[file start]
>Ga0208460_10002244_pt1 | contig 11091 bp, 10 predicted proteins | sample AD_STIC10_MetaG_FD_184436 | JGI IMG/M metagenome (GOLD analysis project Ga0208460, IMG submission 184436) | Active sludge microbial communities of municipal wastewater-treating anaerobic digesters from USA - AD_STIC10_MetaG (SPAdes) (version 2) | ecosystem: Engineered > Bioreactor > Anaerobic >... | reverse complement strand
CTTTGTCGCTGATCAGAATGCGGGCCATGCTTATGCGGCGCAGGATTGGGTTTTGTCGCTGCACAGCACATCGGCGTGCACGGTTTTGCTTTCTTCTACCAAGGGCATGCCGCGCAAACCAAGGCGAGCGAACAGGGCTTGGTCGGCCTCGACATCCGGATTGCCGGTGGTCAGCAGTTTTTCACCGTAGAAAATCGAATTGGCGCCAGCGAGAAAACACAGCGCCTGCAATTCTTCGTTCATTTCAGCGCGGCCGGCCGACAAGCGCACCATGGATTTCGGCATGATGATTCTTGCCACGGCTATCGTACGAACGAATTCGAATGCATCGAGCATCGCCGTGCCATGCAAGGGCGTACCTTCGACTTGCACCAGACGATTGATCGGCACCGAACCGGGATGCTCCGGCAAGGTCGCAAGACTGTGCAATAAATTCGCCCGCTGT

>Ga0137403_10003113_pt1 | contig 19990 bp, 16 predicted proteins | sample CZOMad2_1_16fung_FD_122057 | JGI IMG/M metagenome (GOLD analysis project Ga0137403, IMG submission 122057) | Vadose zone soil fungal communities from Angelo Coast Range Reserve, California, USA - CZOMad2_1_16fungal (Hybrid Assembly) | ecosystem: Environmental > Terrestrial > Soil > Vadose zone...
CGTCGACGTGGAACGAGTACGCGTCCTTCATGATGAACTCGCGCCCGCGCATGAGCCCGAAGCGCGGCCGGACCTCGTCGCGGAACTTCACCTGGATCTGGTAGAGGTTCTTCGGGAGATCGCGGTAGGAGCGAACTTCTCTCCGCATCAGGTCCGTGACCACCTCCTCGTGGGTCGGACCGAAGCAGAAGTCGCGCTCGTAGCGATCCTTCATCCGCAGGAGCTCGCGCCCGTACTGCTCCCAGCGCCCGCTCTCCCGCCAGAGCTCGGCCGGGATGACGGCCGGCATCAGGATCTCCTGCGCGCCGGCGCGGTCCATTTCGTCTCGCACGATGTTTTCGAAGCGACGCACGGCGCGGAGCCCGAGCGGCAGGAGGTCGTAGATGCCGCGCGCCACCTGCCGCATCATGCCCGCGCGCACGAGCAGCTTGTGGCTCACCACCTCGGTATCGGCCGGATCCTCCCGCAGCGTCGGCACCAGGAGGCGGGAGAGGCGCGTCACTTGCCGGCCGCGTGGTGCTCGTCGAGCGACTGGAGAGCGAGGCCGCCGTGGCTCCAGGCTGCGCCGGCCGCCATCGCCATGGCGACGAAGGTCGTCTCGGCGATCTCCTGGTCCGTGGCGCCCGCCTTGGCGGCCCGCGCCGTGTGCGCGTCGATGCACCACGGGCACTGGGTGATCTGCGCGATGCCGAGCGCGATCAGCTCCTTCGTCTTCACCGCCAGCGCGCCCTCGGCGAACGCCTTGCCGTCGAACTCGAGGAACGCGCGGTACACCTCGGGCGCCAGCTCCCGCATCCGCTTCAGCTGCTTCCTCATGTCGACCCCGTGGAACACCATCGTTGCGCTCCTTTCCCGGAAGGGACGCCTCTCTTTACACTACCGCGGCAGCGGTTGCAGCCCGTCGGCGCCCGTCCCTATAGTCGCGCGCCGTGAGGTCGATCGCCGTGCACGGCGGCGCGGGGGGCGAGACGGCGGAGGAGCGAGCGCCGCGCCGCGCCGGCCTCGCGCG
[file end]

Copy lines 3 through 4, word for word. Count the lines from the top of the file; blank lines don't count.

>Ga0137403_10003113_pt1 | contig 19990 bp, 16 predicted proteins | sample CZOMad2_1_16fung_FD_122057 | JGI IMG/M metagenome (GOLD analysis project Ga0137403, IMG submission 122057) | Vadose zone soil fungal communities from Angelo Coast Range Reserve, California, USA - CZOMad2_1_16fungal (Hybrid Assembly) | ecosystem: Environmental > Terrestrial > Soil > Vadose zone...
CGTCGACGTGGAACGAGTACGCGTCCTTCATGATGAACTCGCGCCCGCGCATGAGCCCGAAGCGCGGCCGGACCTCGTCGCGGAACTTCACCTGGATCTGGTAGAGGTTCTTCGGGAGATCGCGGTAGGAGCGAACTTCTCTCCGCATCAGGTCCGTGACCACCTCCTCGTGGGTCGGACCGAAGCAGAAGTCGCGCTCGTAGCGATCCTTCATCCGCAGGAGCTCGCGCCCGTACTGCTCCCAGCGCCCGCTCTCCCGCCAGAGCTCGGCCGGGATGACGGCCGGCATCAGGATCTCCTGCGCGCCGGCGCGGTCCATTTCGTCTCGCACGATGTTTTCGAAGCGACGCACGGCGCGGAGCCCGAGCGGCAGGAGGTCGTAGATGCCGCGCGCCACCTGCCGCATCATGCCCGCGCGCACGAGCAGCTTGTGGCTCACCACCTCGGTATCGGCCGGATCCTCCCGCAGCGTCGGCACCAGGAGGCGGGAGAGGCGCGTCACTTGCCGGCCGCGTGGTGCTCGTCGAGCGACTGGAGAGCGAGGCCGCCGTGGCTCCAGGCTGCGCCGGCCGCCATCGCCATGGCGACGAAGGTCGTCTCGGCGATCTCCTGGTCCGTGGCGCCCGCCTTGGCGGCCCGCGCCGTGTGCGCGTCGATGCACCACGGGCACTGGGTGATCTGCGCGATGCCGAGCGCGATCAGCTCCTTCGTCTTCACCGCCAGCGCGCCCTCGGCGAACGCCTTGCCGTCGAACTCGAGGAACGCGCGGTACACCTCGGGCGCCAGCTCCCGCATCCGCTTCAGCTGCTTCCTCATGTCGACCCCGTGGAACACCATCGTTGCGCTCCTTTCCCGGAAGGGACGCCTCTCTTTACACTACCGCGGCAGCGGTTGCAGCCCGTCGGCGCCCGTCCCTATAGTCGCGCGCCGTGAGGTCGATCGCCGTGCACGGCGGCGCGGGGGGCGAGACGGCGGAGGAGCGAGCGCCGCGCCGCGCCGGCCTCGCGCG